Of all the public schools in the St. Louis area, Clayton is the only one with a no-cut policy in athletics. Implemented nearly 40 years ago, CHS’s no-cut policy was intended to increase student connectedness to the school. The district’s athletic director Steve Hutson said, “[The policy] was making sure students were connected to the school outside academics because during that time, we didn’t have all these club offerings and all these other ways to stay connected.”
However, knowing that they were certain to make a team, student athletes lacked the drive for “excellence” that Clayton has recently aimed to achieve athletic success in the same way it has been able to on the academic side. Hence, the introduction of CHS’s current participation policy which states that should a student have three unexcused absences from practice, they will be cut from the team. While the current participation policy hasn’t pushed Clayton over the top in pursuit of athletic excellence, it has helped guide our programs in that direction from the original intent of the no-cut policy.
But what will be that final push toward achieving Clayton’s value of excellence in athletics? As Hutson and many other members of the Clayton community have proposed, this would be moving toward a cut policy. Contrary to the initial reservations of many, this policy would truly only impact a handful of sports each season.
Only the most popular sports with limited resources—coaching, equipment and space—will experience cuts. “So if we are going to set roster limits at the freshman level with only one freshmen team, only one JV team and one Varsity team with a roster limit, and the population exceeds those numbers, then we would have to cut,” Hutson said.
Based on an analysis of space and participation numbers in previous seasons, the most affected sports would be volleyball, girls’ tennis, boys’ soccer and both boys’ and girls’ basketball. However, should students be cut from these more popular and crowded sports, they would still have the opportunity to participate in sports like cross country or wrestling, that will remain no-cut to maintain participation in athletics and allow all students to experience that sense of camaraderie that so many long for within their extracurriculars.
With this new policy, Hutson and many others aim to manage resources more effectively, push numbers toward the sports that need them most and achieve both academic and athletic excellence.
Hutson said, “Based on my conversations with almost 100 people, they’re ready to get there. They’re ready to go in that direction and start taking kids that have an ability level and talent, and taking that group and growing them over a four-year time.”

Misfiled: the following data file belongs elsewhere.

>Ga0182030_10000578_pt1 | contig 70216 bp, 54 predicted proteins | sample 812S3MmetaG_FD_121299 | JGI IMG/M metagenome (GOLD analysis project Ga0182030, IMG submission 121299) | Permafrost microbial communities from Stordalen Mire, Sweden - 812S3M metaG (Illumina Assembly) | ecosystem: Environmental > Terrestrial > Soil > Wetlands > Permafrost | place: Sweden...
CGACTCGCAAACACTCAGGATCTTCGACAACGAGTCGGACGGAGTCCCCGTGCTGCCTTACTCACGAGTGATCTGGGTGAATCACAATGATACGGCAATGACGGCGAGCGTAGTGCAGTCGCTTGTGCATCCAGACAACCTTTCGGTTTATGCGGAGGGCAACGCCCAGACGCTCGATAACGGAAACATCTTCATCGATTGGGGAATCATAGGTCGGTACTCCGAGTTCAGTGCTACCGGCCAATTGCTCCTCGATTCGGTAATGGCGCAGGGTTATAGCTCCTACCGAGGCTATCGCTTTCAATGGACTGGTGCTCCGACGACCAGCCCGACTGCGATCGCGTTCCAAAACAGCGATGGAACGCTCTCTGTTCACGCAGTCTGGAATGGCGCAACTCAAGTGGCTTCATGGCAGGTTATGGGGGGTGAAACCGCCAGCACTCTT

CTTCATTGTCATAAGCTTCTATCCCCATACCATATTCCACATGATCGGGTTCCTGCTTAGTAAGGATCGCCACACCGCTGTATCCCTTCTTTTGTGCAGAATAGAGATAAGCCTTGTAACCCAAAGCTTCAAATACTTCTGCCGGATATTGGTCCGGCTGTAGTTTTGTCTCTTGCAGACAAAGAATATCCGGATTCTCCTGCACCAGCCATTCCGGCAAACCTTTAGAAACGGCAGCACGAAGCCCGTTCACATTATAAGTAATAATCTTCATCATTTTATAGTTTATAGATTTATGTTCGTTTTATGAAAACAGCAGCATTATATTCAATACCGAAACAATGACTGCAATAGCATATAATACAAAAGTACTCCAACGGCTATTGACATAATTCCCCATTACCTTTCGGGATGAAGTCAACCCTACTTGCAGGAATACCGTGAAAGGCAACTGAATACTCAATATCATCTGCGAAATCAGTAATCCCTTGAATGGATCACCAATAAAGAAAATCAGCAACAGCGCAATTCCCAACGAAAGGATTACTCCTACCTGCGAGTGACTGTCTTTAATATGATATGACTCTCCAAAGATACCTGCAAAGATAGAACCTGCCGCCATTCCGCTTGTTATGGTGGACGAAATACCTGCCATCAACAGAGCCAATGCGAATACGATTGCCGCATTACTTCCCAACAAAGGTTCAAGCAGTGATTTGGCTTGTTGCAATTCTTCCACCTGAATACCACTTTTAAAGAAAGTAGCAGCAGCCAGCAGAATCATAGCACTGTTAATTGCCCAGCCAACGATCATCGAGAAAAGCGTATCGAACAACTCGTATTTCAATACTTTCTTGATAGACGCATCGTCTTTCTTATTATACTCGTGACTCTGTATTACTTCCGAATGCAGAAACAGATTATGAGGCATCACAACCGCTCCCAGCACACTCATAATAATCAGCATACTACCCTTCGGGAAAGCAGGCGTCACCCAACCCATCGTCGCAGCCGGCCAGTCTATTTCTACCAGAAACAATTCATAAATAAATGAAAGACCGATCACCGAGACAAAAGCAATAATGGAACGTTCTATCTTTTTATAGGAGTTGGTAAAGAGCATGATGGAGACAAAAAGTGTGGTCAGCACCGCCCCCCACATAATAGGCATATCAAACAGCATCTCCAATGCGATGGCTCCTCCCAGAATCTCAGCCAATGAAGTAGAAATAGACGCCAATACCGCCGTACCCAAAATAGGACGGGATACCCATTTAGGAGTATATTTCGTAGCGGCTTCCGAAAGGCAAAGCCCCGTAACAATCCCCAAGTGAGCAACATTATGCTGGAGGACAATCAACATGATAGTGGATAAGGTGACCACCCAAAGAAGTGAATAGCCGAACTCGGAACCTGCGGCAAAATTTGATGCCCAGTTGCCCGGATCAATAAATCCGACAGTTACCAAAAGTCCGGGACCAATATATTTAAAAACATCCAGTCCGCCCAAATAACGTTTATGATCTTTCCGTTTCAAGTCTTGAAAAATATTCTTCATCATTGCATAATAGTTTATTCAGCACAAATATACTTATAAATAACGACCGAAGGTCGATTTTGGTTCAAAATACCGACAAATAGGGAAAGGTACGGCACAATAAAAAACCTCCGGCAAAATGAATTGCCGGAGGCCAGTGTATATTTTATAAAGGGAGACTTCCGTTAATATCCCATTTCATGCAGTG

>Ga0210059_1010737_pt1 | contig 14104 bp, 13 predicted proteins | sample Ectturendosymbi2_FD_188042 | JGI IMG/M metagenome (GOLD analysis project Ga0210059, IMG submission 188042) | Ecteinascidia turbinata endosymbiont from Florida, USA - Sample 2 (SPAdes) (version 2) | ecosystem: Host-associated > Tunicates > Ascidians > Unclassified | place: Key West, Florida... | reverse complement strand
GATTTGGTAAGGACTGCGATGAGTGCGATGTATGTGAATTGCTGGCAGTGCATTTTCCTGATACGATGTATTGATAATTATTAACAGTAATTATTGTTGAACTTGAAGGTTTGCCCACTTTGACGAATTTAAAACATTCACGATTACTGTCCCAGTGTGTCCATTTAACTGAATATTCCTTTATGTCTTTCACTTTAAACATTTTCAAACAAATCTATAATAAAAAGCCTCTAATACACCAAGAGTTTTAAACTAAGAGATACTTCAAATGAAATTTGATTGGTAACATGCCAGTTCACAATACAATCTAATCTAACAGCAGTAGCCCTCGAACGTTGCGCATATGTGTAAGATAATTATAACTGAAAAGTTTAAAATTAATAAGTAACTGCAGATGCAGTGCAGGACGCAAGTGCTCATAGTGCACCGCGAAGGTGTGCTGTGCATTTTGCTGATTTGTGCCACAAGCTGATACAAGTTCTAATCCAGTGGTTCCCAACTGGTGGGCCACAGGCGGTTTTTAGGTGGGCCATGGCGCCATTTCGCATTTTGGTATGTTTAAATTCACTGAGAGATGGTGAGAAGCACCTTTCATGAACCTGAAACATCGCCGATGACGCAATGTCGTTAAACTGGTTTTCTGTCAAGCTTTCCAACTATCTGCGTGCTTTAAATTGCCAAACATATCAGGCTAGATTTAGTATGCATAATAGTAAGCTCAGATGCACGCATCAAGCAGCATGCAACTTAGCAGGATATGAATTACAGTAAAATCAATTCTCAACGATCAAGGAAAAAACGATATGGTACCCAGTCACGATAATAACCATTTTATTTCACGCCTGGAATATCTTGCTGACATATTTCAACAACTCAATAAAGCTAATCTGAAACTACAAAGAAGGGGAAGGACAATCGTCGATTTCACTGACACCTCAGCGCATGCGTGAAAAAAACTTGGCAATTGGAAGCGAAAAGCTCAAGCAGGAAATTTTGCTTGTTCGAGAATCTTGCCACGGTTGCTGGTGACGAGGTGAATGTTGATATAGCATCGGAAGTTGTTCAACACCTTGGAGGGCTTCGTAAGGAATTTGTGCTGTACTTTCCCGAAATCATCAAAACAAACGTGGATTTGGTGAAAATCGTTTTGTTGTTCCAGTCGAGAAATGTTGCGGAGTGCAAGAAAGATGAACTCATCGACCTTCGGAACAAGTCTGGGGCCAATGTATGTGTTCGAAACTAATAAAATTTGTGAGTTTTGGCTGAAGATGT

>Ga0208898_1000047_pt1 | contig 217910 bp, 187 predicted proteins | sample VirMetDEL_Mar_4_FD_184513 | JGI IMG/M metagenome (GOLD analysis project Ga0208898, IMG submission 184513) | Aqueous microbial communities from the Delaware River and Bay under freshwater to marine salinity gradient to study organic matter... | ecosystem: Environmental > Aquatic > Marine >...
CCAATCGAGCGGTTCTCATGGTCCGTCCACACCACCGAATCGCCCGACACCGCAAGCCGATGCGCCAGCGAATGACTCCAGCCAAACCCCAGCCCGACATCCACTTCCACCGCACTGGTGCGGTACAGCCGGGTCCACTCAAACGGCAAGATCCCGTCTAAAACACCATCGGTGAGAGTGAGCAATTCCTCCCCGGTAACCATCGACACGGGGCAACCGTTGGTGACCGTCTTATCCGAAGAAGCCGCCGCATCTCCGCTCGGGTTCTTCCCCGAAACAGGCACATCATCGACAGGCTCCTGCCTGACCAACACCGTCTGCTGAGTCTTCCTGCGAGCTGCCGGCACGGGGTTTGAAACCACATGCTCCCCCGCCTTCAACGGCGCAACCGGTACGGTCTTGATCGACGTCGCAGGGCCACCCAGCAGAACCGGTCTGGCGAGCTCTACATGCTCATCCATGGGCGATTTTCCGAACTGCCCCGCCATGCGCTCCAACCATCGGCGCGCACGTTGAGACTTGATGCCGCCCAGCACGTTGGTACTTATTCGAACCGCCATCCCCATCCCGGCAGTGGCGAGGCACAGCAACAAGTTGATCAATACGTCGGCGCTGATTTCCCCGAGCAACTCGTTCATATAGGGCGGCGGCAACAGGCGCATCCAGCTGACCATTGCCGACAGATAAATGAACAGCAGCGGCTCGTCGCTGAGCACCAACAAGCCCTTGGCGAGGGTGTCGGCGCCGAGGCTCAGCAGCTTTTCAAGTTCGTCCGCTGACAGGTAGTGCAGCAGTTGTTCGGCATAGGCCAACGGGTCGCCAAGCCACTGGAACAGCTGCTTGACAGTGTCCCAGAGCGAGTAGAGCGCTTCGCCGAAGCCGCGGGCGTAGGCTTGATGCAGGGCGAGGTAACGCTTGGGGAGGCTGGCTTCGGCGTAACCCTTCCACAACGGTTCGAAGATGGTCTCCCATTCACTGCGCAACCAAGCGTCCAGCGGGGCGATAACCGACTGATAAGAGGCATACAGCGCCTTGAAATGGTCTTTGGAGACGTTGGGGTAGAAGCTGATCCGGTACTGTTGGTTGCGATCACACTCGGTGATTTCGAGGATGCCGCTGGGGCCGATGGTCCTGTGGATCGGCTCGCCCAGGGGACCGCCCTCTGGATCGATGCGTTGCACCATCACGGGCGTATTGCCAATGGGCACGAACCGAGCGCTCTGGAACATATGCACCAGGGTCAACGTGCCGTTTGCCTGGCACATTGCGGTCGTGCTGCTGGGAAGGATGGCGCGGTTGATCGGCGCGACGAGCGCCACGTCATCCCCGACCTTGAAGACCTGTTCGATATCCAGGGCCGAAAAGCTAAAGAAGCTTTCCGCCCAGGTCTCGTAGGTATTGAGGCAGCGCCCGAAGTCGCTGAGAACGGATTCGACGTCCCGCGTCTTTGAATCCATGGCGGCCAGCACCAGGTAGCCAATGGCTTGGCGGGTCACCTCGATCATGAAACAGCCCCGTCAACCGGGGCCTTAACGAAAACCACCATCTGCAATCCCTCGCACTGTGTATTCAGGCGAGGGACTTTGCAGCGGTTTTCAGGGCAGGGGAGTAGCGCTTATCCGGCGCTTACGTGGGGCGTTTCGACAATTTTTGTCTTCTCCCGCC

But what will be that final push toward achieving Clayton’s value of excellence in athletics?”
Behind the Change
As Clayton looks to the removal of the participation policy, members of the community have had questions and concerns regarding the change. Conversations about the removal began this past summer between Hutson and a group of Clayton parents.
Hutson then met with various groups of parents from Wydown and CHS, as well as the Captain’s Council, a group of student-athletes who have shown leadership in their sports. A major point of discussion was the lack of playing space for teams like girls’ tennis and volleyball.
This fall, when Clayton lost to Westminster in the volleyball district final, it was only by three points. “After Westminster beat us, they walked through the state tournament. Our volleyball team practices on half a court when [Westminster] trains on full-court, it’s not equitable to the teams we play against,” said Hutson. “If we only had three teams and not four, because we have two JV teams, they would have a better training experience. One could argue we might have beat them in that fifth set, and won a state title.”
The tennis team also experiences a lack of court space, with their roster rounding out to fifty-five girls this past season, with only eight courts to train on. Without sufficient court space, girls are offered little opportunity to practice properly.
Large team size also could be a deterrent for coaches seeking to work at Clayton. To some, coaching at a school that offers them a smaller and more dedicated team is a more attractive option than coaching many athletes, some of whom have never played the sport before.